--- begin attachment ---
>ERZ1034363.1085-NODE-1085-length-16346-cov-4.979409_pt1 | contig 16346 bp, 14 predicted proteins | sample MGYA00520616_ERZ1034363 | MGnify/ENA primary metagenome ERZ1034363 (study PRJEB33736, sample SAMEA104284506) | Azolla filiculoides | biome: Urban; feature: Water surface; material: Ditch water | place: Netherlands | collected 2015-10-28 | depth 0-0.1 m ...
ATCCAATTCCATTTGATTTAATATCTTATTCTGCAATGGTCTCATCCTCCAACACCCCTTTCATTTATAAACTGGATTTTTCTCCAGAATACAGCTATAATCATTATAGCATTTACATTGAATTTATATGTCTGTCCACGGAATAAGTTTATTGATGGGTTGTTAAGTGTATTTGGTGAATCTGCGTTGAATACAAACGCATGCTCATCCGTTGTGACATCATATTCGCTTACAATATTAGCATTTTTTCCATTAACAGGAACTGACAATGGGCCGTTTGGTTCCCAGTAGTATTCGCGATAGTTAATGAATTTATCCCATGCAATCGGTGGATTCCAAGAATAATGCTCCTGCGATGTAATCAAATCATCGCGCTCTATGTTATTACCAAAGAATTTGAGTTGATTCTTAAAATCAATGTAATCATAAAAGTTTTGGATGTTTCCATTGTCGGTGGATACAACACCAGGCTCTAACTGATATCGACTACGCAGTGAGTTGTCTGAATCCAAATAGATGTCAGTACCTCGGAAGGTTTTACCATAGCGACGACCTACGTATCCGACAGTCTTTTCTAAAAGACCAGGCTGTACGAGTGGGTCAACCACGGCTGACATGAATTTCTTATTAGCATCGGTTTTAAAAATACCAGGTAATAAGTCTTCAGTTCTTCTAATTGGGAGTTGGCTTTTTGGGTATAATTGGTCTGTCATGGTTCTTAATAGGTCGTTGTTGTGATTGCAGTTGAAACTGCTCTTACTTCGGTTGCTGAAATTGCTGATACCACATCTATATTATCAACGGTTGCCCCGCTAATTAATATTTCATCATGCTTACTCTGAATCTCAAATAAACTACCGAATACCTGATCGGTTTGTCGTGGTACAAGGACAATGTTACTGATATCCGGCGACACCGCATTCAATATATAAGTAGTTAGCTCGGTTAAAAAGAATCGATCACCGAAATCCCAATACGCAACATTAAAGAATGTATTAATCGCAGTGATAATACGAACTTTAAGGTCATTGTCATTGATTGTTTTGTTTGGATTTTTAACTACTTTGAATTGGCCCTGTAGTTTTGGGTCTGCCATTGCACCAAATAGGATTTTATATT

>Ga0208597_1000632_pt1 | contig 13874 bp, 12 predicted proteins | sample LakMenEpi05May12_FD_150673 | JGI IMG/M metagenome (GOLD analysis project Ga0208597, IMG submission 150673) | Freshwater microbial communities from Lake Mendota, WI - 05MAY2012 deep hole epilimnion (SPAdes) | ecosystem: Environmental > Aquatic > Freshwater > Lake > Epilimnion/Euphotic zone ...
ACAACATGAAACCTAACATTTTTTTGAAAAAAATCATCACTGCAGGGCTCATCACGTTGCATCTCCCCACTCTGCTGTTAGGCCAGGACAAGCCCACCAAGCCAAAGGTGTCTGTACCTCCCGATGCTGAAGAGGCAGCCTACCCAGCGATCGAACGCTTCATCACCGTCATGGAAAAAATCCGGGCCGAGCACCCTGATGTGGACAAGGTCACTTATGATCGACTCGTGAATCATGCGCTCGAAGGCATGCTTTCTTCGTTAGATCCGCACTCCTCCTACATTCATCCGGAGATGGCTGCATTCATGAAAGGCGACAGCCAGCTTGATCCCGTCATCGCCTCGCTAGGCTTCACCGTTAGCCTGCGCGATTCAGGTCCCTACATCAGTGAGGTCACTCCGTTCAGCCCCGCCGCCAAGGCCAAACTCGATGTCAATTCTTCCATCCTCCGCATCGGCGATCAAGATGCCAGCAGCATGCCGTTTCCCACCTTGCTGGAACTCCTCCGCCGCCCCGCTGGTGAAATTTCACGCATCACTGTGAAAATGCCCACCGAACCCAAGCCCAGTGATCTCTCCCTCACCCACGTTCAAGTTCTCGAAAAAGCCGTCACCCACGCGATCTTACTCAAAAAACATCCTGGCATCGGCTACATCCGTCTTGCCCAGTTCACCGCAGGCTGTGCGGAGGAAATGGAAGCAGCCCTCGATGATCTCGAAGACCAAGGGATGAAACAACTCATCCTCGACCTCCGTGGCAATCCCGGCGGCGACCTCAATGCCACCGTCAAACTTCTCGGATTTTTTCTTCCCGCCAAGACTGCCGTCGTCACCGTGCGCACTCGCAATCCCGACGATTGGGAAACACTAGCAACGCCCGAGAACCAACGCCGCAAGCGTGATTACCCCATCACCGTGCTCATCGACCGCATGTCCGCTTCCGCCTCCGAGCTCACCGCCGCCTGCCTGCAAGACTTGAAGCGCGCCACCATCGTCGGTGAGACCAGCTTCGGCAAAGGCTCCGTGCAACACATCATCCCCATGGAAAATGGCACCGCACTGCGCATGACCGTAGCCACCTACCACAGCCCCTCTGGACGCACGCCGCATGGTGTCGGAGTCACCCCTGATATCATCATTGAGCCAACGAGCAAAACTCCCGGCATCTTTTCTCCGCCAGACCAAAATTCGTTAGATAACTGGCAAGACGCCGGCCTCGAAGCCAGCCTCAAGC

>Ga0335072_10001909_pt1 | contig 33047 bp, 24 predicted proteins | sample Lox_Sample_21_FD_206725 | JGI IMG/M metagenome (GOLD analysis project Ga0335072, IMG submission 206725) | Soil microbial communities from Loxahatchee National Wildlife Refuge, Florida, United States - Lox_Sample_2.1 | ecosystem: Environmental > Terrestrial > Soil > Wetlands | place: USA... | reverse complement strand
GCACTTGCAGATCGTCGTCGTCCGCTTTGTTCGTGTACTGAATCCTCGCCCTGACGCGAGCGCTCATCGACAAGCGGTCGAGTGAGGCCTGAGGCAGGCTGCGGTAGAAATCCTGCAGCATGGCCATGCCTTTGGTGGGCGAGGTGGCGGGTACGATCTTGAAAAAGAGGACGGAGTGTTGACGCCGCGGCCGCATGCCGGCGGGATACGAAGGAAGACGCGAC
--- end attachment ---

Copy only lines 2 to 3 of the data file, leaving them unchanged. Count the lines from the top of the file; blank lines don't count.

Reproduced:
ATCCAATTCCATTTGATTTAATATCTTATTCTGCAATGGTCTCATCCTCCAACACCCCTTTCATTTATAAACTGGATTTTTCTCCAGAATACAGCTATAATCATTATAGCATTTACATTGAATTTATATGTCTGTCCACGGAATAAGTTTATTGATGGGTTGTTAAGTGTATTTGGTGAATCTGCGTTGAATACAAACGCATGCTCATCCGTTGTGACATCATATTCGCTTACAATATTAGCATTTTTTCCATTAACAGGAACTGACAATGGGCCGTTTGGTTCCCAGTAGTATTCGCGATAGTTAATGAATTTATCCCATGCAATCGGTGGATTCCAAGAATAATGCTCCTGCGATGTAATCAAATCATCGCGCTCTATGTTATTACCAAAGAATTTGAGTTGATTCTTAAAATCAATGTAATCATAAAAGTTTTGGATGTTTCCATTGTCGGTGGATACAACACCAGGCTCTAACTGATATCGACTACGCAGTGAGTTGTCTGAATCCAAATAGATGTCAGTACCTCGGAAGGTTTTACCATAGCGACGACCTACGTATCCGACAGTCTTTTCTAAAAGACCAGGCTGTACGAGTGGGTCAACCACGGCTGACATGAATTTCTTATTAGCATCGGTTTTAAAAATACCAGGTAATAAGTCTTCAGTTCTTCTAATTGGGAGTTGGCTTTTTGGGTATAATTGGTCTGTCATGGTTCTTAATAGGTCGTTGTTGTGATTGCAGTTGAAACTGCTCTTACTTCGGTTGCTGAAATTGCTGATACCACATCTATATTATCAACGGTTGCCCCGCTAATTAATATTTCATCATGCTTACTCTGAATCTCAAATAAACTACCGAATACCTGATCGGTTTGTCGTGGTACAAGGACAATGTTACTGATATCCGGCGACACCGCATTCAATATATAAGTAGTTAGCTCGGTTAAAAAGAATCGATCACCGAAATCCCAATACGCAACATTAAAGAATGTATTAATCGCAGTGATAATACGAACTTTAAGGTCATTGTCATTGATTGTTTTGTTTGGATTTTTAACTACTTTGAATTGGCCCTGTAGTTTTGGGTCTGCCATTGCACCAAATAGGATTTTATATT

>Ga0208597_1000632_pt1 | contig 13874 bp, 12 predicted proteins | sample LakMenEpi05May12_FD_150673 | JGI IMG/M metagenome (GOLD analysis project Ga0208597, IMG submission 150673) | Freshwater microbial communities from Lake Mendota, WI - 05MAY2012 deep hole epilimnion (SPAdes) | ecosystem: Environmental > Aquatic > Freshwater > Lake > Epilimnion/Euphotic zone ...